Getting the rights to all the material in the book, however, held up the publishing process. It wasn't until three years after its first bid, in an auction with several large competing publishers, that Chronicle acquired the English-language trade book rights for North America, Australia, New Zealand and other territories. Chronicle also handled world-wide rights, including those for Britain. "This project, in a sense, meant going into the Beatles business," said Apple's Baker, "and Chronicle understood this best. In addition, they have a very good infrastructure for distributing this type of quality illustrated book around the world."
Never-before-published photo of the Beatles
from a 1964 Sergeant Pepper session.
Chronicle soon discovered that going into the Beatles business could be mind-bending. The books are being kept tightly under wraps, with only a handful of pictures released prior to laydown date, and media reviewers must agree not to print reviews prior to October 5. The only prepub taste for the public will be excerpts in several national magazines in September. At BEA, booksellers who had heard about the book were given a quick glimpse, but only after walking some distance to a hidden, locked viewing room and only after signing a nondisclosure release. "The Beatles occupy a special place in our lives; they have a right to protect their domain," explained Carswell.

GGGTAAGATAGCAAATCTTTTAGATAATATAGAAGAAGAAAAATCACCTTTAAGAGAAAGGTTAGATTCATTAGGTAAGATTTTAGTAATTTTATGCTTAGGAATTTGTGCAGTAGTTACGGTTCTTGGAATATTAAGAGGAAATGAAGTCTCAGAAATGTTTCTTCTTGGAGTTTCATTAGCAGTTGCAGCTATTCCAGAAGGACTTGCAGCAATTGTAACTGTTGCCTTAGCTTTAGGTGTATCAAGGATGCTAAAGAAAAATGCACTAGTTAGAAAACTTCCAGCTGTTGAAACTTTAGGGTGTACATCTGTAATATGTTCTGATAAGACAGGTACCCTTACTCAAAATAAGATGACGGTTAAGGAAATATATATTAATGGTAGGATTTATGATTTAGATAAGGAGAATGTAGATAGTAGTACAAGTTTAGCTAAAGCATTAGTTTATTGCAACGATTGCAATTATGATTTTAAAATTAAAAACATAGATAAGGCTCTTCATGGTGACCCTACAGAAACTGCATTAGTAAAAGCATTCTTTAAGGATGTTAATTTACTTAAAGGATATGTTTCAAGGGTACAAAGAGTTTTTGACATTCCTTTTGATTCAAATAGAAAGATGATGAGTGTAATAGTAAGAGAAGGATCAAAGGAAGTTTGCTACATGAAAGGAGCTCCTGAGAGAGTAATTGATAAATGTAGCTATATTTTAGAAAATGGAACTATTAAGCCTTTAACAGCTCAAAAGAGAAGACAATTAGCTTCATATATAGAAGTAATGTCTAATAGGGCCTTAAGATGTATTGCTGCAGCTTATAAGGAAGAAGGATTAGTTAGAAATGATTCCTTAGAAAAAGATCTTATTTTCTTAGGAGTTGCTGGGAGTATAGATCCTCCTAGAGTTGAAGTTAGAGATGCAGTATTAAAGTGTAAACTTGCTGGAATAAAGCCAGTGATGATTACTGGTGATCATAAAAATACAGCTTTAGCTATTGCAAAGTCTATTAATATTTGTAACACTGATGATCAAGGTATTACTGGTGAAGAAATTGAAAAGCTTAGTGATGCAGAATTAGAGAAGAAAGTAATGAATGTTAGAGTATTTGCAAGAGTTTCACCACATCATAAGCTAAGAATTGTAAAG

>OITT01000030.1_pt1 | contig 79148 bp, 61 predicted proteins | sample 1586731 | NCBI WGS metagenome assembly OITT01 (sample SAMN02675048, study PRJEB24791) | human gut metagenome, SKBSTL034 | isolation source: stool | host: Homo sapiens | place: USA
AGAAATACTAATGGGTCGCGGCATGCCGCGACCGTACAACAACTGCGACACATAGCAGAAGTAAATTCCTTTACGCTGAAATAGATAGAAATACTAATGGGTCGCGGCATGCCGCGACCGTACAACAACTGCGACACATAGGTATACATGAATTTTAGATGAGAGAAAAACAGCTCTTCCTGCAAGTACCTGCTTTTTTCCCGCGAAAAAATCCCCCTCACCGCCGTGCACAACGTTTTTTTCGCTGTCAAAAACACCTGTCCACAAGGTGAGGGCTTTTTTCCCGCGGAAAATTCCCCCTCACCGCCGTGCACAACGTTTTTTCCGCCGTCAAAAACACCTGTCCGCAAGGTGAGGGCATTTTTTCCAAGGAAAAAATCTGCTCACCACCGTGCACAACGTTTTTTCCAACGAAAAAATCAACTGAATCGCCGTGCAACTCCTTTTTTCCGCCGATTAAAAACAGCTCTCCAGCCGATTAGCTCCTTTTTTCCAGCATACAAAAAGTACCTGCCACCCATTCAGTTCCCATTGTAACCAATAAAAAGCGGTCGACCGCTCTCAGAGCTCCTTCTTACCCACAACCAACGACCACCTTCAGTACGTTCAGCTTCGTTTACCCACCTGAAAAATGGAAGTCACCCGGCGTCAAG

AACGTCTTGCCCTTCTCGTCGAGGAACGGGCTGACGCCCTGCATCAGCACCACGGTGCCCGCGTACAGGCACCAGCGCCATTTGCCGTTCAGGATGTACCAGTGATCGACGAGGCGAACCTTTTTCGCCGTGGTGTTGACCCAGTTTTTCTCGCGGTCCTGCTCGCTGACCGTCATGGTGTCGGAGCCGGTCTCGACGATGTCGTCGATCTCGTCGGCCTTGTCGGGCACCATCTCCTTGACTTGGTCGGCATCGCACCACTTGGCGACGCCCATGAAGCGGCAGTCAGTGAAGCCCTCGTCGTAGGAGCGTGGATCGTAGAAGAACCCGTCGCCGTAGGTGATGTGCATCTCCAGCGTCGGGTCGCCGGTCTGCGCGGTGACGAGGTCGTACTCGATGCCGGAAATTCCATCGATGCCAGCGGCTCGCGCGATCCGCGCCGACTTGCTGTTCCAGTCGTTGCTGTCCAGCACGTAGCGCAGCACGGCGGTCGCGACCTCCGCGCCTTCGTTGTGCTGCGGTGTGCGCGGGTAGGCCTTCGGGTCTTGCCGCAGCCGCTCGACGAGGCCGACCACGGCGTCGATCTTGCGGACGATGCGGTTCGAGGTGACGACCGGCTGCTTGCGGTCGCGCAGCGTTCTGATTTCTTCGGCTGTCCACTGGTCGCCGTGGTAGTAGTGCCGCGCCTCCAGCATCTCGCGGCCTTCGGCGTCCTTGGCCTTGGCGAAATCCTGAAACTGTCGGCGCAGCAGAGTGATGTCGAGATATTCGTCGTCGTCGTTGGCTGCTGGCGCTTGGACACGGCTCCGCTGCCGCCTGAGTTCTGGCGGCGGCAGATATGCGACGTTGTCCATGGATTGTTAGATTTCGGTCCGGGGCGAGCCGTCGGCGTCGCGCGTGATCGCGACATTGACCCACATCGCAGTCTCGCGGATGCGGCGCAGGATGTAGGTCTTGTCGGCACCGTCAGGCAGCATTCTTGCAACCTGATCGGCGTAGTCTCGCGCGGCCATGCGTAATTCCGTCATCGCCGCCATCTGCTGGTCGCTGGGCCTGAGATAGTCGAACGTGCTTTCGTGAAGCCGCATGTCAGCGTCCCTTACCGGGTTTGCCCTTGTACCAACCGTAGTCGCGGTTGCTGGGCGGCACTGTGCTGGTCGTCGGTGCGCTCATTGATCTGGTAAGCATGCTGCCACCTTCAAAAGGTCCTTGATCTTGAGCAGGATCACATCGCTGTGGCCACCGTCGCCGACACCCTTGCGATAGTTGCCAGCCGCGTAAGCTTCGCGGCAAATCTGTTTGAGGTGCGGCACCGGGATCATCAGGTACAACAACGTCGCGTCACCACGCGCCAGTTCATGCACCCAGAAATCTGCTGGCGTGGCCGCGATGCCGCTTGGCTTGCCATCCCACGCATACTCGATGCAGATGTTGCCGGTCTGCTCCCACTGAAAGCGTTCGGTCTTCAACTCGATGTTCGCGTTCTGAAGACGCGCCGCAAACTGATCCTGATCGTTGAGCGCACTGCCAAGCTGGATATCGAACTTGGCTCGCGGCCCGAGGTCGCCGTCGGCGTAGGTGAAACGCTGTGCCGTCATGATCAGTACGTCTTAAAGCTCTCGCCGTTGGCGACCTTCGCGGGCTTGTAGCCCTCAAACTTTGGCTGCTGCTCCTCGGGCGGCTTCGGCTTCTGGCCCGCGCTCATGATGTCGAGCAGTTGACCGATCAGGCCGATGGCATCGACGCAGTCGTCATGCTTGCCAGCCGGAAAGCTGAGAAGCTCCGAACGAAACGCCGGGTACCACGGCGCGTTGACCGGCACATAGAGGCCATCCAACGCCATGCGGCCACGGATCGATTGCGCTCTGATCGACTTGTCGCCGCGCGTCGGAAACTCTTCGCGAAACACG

As the group that topped a recent Rolling Stone poll for the Ten Most Influential Artists, Top Ten Rock Bands of the Century and Best Rock Band Ever, and had three out of the top four albums, the Beatles' appeal has continued through successive generations. Baker points to the news flurry that accompanied the sale of U.K. rights to Cassell & Co. (for a reported near $500,000) in April. "Initially, the print run in the U.K. was 80,000. Then all the media hooha took place, with Reuters, ABC, CNN, the BBC and the AP wire reporting on it, and now there are over 250,000 orders," Baker told PW.

Jack Jensen, publisher of Chronicle, said the numbers game is one of the most challenging aspects of publishing the book. He said orders skyrocket when vendors realized what the book is all about--"often to unrealistic levels," he said, "simply because they're worried they're going to run out of stock. We've had to assure them that we can keep them supplied if they run low."

"I'm worried about the production," said Karen Pennington, of Kepler's Books and Magazines in Menlo Park, Calif., one of the lucky buyers to get a look at the book at BEA. "I'm worried because it's so wonderful. No other Beatles book was ever amazing--but this one, every page is like a scrapbook, crowded. We tripled our order to 60 after we saw it."